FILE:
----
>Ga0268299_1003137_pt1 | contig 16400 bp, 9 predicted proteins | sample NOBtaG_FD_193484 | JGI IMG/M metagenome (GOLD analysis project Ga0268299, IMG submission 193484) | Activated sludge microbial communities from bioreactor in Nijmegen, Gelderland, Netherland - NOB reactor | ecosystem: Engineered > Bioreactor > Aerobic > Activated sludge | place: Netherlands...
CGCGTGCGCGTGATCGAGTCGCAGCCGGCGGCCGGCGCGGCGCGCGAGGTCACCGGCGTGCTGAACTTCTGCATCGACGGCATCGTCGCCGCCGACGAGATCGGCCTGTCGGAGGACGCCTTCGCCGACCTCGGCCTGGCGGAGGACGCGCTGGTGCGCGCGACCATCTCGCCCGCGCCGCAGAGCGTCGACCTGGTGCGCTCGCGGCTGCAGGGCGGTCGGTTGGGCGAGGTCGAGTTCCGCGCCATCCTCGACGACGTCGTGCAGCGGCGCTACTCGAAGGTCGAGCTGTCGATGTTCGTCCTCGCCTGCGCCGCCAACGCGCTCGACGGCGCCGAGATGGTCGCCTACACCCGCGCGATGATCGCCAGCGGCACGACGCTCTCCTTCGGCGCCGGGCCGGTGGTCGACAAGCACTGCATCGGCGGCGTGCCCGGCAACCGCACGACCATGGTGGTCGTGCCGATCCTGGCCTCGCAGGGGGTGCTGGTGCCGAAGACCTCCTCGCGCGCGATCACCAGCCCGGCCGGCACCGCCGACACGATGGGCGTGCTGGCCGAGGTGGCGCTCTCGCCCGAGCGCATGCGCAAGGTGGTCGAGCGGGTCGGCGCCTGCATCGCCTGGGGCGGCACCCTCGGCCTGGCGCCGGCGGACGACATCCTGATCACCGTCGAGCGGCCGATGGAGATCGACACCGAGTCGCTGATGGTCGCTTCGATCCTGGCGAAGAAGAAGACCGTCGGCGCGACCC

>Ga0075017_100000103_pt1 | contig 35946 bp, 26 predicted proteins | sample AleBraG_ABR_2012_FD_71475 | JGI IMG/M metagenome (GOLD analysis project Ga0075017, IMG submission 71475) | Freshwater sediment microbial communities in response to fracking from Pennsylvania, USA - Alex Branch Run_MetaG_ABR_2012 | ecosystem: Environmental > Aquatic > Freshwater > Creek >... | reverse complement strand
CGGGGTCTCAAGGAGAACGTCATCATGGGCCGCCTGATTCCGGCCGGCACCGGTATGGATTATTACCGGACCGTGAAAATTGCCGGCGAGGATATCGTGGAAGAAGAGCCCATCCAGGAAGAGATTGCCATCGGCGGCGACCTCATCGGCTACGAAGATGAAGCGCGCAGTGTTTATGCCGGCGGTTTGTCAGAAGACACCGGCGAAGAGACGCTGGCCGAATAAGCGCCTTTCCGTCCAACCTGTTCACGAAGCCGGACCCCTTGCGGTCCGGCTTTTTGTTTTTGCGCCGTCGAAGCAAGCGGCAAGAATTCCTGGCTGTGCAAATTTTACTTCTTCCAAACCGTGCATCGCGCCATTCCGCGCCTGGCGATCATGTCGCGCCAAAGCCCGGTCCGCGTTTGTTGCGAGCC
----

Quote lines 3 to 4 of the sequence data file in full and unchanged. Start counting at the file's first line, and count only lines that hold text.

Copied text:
>Ga0075017_100000103_pt1 | contig 35946 bp, 26 predicted proteins | sample AleBraG_ABR_2012_FD_71475 | JGI IMG/M metagenome (GOLD analysis project Ga0075017, IMG submission 71475) | Freshwater sediment microbial communities in response to fracking from Pennsylvania, USA - Alex Branch Run_MetaG_ABR_2012 | ecosystem: Environmental > Aquatic > Freshwater > Creek >... | reverse complement strand
CGGGGTCTCAAGGAGAACGTCATCATGGGCCGCCTGATTCCGGCCGGCACCGGTATGGATTATTACCGGACCGTGAAAATTGCCGGCGAGGATATCGTGGAAGAAGAGCCCATCCAGGAAGAGATTGCCATCGGCGGCGACCTCATCGGCTACGAAGATGAAGCGCGCAGTGTTTATGCCGGCGGTTTGTCAGAAGACACCGGCGAAGAGACGCTGGCCGAATAAGCGCCTTTCCGTCCAACCTGTTCACGAAGCCGGACCCCTTGCGGTCCGGCTTTTTGTTTTTGCGCCGTCGAAGCAAGCGGCAAGAATTCCTGGCTGTGCAAATTTTACTTCTTCCAAACCGTGCATCGCGCCATTCCGCGCCTGGCGATCATGTCGCGCCAAAGCCCGGTCCGCGTTTGTTGCGAGCC